The concept of the religious pilgrimage was, of course, a familiar one: "strait is the gate and narrow is the path which leadeth to life and few there are that find it." (Matthew 7:14). The card-player probably knew someone who had journeyed to a shrine or repository of a miraculous (i.e., magical) relic or icon. The venacular epics of Dante and Petrarch were well-known examples of the ignorant poet being exposed to a sequential hierarchy of experiences that led to wisdom. Dozens of the 14th-17th century epic/chivalrous poems feature a journey/pilgrimage into hell (Turner 1993). Apocalyptic themes were assimilated into the grail quest literature by the 14th century (Emmerson 2000). In addition, the image in Figure 2 looks more like a pilgrim than the typical Fool.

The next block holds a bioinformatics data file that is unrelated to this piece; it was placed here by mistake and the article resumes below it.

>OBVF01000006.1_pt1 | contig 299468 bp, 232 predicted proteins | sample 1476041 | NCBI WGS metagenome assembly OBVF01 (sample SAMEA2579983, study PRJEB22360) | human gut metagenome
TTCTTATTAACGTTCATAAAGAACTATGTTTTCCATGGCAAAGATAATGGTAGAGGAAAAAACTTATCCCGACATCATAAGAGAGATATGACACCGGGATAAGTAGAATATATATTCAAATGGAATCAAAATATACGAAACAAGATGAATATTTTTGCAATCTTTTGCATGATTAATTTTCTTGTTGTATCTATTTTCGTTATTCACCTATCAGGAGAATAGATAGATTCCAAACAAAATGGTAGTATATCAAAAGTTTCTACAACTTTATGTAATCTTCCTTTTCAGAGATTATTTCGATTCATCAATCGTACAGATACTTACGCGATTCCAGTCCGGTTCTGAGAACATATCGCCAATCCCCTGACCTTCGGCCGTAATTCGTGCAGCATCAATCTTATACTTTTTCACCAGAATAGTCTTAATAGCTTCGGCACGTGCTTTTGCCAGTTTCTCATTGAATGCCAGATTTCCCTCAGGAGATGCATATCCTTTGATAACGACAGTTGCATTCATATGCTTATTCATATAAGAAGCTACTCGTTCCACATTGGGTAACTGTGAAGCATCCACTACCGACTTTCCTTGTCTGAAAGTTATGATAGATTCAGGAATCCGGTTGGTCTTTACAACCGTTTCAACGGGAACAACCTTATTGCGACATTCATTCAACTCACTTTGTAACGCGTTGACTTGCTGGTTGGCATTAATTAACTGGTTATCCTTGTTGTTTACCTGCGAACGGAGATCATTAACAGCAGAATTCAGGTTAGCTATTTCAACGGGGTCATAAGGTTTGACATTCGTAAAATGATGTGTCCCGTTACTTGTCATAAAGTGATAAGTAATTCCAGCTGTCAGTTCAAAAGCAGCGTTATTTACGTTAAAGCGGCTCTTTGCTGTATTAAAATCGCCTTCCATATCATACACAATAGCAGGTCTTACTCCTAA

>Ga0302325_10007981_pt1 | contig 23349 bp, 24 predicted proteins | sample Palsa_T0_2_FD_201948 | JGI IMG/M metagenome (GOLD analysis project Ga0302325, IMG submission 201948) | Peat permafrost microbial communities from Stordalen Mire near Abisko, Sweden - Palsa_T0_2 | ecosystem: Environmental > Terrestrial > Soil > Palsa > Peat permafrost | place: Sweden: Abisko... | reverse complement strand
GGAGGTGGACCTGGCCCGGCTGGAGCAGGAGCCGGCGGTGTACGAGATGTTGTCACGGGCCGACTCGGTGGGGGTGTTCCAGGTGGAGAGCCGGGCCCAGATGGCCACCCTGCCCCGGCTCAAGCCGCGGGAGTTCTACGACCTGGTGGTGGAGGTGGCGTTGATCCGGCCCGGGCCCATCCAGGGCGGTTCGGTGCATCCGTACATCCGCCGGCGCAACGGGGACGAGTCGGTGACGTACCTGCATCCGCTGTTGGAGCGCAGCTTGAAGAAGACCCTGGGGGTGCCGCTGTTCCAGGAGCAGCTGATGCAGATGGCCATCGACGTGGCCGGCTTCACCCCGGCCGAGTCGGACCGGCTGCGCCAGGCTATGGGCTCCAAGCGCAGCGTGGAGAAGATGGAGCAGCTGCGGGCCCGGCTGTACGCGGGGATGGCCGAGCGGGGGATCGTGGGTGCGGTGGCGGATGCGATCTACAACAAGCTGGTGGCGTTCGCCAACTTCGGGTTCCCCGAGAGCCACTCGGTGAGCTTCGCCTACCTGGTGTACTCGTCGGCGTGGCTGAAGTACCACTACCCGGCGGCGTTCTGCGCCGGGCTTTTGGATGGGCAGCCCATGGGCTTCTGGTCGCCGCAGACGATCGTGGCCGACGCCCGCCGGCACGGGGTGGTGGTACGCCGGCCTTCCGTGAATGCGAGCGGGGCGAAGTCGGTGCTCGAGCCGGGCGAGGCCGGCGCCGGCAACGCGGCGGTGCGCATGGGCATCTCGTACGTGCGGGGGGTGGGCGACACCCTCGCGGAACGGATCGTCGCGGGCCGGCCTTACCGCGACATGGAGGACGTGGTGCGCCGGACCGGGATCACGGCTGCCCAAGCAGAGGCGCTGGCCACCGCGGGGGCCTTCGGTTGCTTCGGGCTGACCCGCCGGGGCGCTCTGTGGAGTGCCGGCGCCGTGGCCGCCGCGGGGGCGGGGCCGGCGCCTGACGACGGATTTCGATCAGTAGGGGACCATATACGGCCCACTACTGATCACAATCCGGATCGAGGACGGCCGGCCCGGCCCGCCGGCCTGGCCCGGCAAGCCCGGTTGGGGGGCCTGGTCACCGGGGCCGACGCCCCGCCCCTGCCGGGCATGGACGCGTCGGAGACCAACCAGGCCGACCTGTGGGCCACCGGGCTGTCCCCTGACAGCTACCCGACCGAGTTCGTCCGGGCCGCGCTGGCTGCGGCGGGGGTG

Even if the card-players had limited access to the courtly poets, they were certainly familiar with the dozens of folk legends of otherworldly journeys (Haas 2000). It is beyond the scope of the present study to review these stories in detail and the interested reader is referred to Gurevich (1988) and Gardiner (1989). These traditional stories range from moral allegory to thinly veiled mystical journeys. And we must agree that at least one of the 15/16th century cards (Fig. 2) show the Fool as a journeyer.
The evidence is not strong enough to demonstrate that the theme of the Fool's Journey played an important role in the design of the cards. However, the theme was a part of the culture in which the cards were designed. Therefore, we cannot dismiss offhandedly the suggestion that a hierarchical pilgrimage or quest played some role in the design and early interpretation of the cards.